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The Specification Pattern

Hot on the heels of my devastatingly fantastic post on an implementation of the Snapshot Pattern, I give you my next piece du resistance. In this little post, I'd like to delve into the Specification Pattern.

So what the heck is it? Matt Berther provided a pretty good introduction where he states:

It's primary use is to select a subset of objects based on some criteria...

That pretty much sums it up. What we want to do is extract out a specification for a subset of objects we might be interested in. We do this by creating specification objects.

You'll see something like this in a lot of applications:

This is fine in small doses, but your definition of a highly priced sale product might change over time, and we want to avoid having our logic for what IsOnSale and what a highly priced object actually is sprinkled throughout our code. One way to avoid this is to extract our logic into a Specification object like so:

Now the first loop I wrote can be written like so:

This is a slight improvement... There's actually more code to write, but now we can separately unit test each specification we create, without worrying about the loop:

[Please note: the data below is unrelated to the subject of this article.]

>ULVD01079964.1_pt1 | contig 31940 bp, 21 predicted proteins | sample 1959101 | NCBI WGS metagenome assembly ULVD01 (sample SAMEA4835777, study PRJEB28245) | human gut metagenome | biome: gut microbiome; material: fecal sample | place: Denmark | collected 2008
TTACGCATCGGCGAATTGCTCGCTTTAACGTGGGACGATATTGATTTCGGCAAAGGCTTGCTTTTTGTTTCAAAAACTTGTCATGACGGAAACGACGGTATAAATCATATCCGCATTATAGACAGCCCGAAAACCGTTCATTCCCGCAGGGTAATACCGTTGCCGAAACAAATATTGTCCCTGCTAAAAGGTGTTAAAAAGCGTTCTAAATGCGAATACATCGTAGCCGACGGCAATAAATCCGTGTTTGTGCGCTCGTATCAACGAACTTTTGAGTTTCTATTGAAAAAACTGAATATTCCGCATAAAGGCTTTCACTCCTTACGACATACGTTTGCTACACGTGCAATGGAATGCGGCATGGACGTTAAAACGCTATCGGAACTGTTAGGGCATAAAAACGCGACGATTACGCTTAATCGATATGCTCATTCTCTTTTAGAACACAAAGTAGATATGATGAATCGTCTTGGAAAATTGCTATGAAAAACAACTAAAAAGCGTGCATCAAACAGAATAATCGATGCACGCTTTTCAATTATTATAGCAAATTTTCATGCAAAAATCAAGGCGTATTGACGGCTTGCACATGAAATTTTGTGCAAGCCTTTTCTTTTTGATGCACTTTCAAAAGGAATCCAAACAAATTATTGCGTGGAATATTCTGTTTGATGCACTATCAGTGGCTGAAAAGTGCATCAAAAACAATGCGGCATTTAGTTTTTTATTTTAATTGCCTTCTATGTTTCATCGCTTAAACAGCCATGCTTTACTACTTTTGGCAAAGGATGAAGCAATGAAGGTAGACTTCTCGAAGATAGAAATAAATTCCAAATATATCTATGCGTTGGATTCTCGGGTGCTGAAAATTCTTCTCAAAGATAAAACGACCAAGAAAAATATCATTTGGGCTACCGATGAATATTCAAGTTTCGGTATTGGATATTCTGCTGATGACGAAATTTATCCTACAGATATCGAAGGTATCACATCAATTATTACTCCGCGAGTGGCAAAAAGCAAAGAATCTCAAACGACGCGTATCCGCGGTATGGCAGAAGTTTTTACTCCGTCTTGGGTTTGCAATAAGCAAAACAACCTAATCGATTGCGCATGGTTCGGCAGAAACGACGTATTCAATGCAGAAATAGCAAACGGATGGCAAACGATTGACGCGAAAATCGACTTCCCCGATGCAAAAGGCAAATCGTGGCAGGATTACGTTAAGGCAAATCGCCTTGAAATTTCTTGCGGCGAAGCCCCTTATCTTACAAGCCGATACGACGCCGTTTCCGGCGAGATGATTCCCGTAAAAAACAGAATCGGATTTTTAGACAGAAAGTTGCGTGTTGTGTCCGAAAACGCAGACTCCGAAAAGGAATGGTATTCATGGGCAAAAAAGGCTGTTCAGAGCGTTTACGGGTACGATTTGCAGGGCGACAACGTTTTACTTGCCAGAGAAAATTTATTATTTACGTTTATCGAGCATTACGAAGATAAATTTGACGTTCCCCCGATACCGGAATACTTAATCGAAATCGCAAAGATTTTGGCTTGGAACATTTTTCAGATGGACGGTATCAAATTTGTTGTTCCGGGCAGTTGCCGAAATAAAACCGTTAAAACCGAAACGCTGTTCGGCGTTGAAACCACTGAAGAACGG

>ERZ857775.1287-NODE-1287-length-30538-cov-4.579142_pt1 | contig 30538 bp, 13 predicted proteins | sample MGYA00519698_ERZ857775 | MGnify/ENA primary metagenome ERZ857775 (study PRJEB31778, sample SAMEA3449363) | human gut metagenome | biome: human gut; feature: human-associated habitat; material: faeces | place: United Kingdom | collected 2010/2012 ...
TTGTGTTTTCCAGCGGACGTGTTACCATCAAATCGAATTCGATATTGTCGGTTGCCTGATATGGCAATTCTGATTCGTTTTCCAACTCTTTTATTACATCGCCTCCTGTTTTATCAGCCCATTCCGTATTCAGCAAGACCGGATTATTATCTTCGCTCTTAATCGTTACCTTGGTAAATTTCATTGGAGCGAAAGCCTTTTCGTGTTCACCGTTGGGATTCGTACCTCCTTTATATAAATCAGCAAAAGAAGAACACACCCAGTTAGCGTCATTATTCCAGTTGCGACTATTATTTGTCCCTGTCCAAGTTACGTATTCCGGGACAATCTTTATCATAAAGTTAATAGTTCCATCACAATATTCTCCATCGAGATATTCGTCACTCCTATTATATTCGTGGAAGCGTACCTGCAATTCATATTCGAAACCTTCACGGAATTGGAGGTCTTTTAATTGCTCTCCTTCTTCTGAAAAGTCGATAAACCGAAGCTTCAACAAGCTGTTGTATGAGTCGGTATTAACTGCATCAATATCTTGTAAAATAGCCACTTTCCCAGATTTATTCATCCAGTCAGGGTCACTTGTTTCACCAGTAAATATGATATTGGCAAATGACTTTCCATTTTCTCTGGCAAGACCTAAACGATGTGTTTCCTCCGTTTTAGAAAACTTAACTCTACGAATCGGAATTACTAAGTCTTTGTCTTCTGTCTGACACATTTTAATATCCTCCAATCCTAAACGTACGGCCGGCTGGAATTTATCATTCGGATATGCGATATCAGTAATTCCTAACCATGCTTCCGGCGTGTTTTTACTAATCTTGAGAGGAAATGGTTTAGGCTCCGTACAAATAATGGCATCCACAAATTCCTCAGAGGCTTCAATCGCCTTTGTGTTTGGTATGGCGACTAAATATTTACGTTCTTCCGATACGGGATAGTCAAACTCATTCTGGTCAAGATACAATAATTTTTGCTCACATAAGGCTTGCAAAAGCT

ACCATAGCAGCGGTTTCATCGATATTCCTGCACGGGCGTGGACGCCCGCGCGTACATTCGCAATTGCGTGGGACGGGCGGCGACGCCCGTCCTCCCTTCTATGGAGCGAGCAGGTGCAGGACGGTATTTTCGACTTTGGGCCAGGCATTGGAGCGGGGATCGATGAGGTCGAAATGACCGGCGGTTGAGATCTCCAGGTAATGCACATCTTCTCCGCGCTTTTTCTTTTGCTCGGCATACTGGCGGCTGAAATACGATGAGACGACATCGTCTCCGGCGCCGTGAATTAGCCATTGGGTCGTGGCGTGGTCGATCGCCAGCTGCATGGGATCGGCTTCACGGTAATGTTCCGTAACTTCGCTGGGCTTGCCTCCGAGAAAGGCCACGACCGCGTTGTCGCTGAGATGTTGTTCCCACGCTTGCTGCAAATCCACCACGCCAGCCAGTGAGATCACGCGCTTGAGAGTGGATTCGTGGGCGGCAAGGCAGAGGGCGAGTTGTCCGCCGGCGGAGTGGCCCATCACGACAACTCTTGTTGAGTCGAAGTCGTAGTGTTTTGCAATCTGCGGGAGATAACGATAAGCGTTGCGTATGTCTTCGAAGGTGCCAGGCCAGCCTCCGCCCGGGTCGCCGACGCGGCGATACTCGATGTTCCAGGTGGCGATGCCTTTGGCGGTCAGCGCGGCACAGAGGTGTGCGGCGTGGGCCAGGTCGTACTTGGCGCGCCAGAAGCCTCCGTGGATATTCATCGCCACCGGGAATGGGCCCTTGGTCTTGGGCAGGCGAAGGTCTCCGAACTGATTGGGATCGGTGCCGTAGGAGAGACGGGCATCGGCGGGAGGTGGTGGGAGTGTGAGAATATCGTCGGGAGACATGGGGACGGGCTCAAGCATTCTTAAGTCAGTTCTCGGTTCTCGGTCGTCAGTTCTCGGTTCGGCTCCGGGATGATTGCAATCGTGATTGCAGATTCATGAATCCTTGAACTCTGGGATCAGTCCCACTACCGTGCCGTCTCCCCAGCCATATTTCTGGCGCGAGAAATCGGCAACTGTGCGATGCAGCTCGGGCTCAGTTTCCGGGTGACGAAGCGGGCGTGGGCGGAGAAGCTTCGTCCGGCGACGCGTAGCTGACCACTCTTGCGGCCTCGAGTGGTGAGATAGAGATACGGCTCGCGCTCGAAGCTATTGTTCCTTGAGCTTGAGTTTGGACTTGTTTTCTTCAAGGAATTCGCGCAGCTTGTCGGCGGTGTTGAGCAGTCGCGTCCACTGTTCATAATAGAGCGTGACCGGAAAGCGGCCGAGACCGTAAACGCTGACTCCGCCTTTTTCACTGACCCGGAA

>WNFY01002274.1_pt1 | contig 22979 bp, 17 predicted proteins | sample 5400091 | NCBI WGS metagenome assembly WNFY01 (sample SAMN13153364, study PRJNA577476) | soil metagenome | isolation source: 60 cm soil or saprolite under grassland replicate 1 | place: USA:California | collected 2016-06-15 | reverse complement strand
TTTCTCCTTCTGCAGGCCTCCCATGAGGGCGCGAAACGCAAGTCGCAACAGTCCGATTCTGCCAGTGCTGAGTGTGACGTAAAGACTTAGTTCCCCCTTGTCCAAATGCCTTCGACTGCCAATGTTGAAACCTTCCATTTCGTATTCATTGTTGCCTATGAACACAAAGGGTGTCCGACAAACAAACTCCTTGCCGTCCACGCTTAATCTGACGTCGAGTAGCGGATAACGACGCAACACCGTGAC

Ok, so that's interesting, but we haven't even gone halfway, here. Why don't we refine that loop I wrote to use the new Generic collections in .NET 2.0:

Wow, now there's some serious savings on lines of code. "But you're missing the bit about the high priced products from the first example!?!" I hear you saying. Fear not, let's extract that into another specification like so:

We're still left with one problem, though. How do we tell the generic list of all products that we want the products that are both on sale and over a certain price? Let's try extracting our functionality into a Specification superclass first. This is what our ProductOnSaleSpecification and ProductPriceGreaterThanSpecification will inherit from. Once that's over with, we can create a CompositeSpecification, which is abstract, and allows us to pass in the left and right sides of a specification "equation." We can then implement yet another subclass (this time of CompositeSpecification) that we'll call AndSpecification. Here it is:

Now our original loop that looks for highly priced products that are on sale looks like this: